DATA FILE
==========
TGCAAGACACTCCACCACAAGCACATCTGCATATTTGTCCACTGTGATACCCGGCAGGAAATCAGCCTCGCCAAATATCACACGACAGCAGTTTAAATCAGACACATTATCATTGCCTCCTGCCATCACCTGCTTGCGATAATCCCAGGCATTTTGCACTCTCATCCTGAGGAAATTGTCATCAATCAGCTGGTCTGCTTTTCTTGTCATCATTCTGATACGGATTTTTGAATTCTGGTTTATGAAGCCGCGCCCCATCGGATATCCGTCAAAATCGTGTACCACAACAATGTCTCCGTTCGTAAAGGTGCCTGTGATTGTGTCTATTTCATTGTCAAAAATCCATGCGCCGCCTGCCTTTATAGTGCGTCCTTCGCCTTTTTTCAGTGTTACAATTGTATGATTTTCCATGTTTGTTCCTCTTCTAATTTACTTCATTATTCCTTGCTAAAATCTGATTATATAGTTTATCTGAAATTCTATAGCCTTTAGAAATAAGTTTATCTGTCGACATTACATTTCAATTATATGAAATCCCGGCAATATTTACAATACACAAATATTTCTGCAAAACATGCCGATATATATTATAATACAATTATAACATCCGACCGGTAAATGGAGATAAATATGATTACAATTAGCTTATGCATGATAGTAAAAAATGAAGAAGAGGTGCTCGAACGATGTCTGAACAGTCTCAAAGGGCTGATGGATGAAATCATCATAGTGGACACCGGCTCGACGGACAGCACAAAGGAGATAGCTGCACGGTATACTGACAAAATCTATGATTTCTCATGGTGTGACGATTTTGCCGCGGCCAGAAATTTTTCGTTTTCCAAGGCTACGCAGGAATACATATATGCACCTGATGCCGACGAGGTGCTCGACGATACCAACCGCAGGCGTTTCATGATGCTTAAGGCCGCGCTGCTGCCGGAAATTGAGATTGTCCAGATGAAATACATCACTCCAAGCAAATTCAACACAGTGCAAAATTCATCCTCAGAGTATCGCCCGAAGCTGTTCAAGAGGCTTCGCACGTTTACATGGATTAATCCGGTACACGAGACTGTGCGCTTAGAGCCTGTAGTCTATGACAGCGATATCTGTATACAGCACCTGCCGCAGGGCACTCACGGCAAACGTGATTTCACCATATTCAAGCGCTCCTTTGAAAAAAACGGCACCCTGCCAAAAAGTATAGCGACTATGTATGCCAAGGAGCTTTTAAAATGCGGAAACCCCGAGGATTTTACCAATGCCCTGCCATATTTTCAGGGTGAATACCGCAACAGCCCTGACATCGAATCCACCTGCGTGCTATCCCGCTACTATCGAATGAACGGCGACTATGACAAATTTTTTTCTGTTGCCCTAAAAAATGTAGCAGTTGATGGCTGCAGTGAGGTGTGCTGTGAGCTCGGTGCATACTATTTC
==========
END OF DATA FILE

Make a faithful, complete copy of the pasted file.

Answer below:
TGCAAGACACTCCACCACAAGCACATCTGCATATTTGTCCACTGTGATACCCGGCAGGAAATCAGCCTCGCCAAATATCACACGACAGCAGTTTAAATCAGACACATTATCATTGCCTCCTGCCATCACCTGCTTGCGATAATCCCAGGCATTTTGCACTCTCATCCTGAGGAAATTGTCATCAATCAGCTGGTCTGCTTTTCTTGTCATCATTCTGATACGGATTTTTGAATTCTGGTTTATGAAGCCGCGCCCCATCGGATATCCGTCAAAATCGTGTACCACAACAATGTCTCCGTTCGTAAAGGTGCCTGTGATTGTGTCTATTTCATTGTCAAAAATCCATGCGCCGCCTGCCTTTATAGTGCGTCCTTCGCCTTTTTTCAGTGTTACAATTGTATGATTTTCCATGTTTGTTCCTCTTCTAATTTACTTCATTATTCCTTGCTAAAATCTGATTATATAGTTTATCTGAAATTCTATAGCCTTTAGAAATAAGTTTATCTGTCGACATTACATTTCAATTATATGAAATCCCGGCAATATTTACAATACACAAATATTTCTGCAAAACATGCCGATATATATTATAATACAATTATAACATCCGACCGGTAAATGGAGATAAATATGATTACAATTAGCTTATGCATGATAGTAAAAAATGAAGAAGAGGTGCTCGAACGATGTCTGAACAGTCTCAAAGGGCTGATGGATGAAATCATCATAGTGGACACCGGCTCGACGGACAGCACAAAGGAGATAGCTGCACGGTATACTGACAAAATCTATGATTTCTCATGGTGTGACGATTTTGCCGCGGCCAGAAATTTTTCGTTTTCCAAGGCTACGCAGGAATACATATATGCACCTGATGCCGACGAGGTGCTCGACGATACCAACCGCAGGCGTTTCATGATGCTTAAGGCCGCGCTGCTGCCGGAAATTGAGATTGTCCAGATGAAATACATCACTCCAAGCAAATTCAACACAGTGCAAAATTCATCCTCAGAGTATCGCCCGAAGCTGTTCAAGAGGCTTCGCACGTTTACATGGATTAATCCGGTACACGAGACTGTGCGCTTAGAGCCTGTAGTCTATGACAGCGATATCTGTATACAGCACCTGCCGCAGGGCACTCACGGCAAACGTGATTTCACCATATTCAAGCGCTCCTTTGAAAAAAACGGCACCCTGCCAAAAAGTATAGCGACTATGTATGCCAAGGAGCTTTTAAAATGCGGAAACCCCGAGGATTTTACCAATGCCCTGCCATATTTTCAGGGTGAATACCGCAACAGCCCTGACATCGAATCCACCTGCGTGCTATCCCGCTACTATCGAATGAACGGCGACTATGACAAATTTTTTTCTGTTGCCCTAAAAAATGTAGCAGTTGATGGCTGCAGTGAGGTGTGCTGTGAGCTCGGTGCATACTATTTC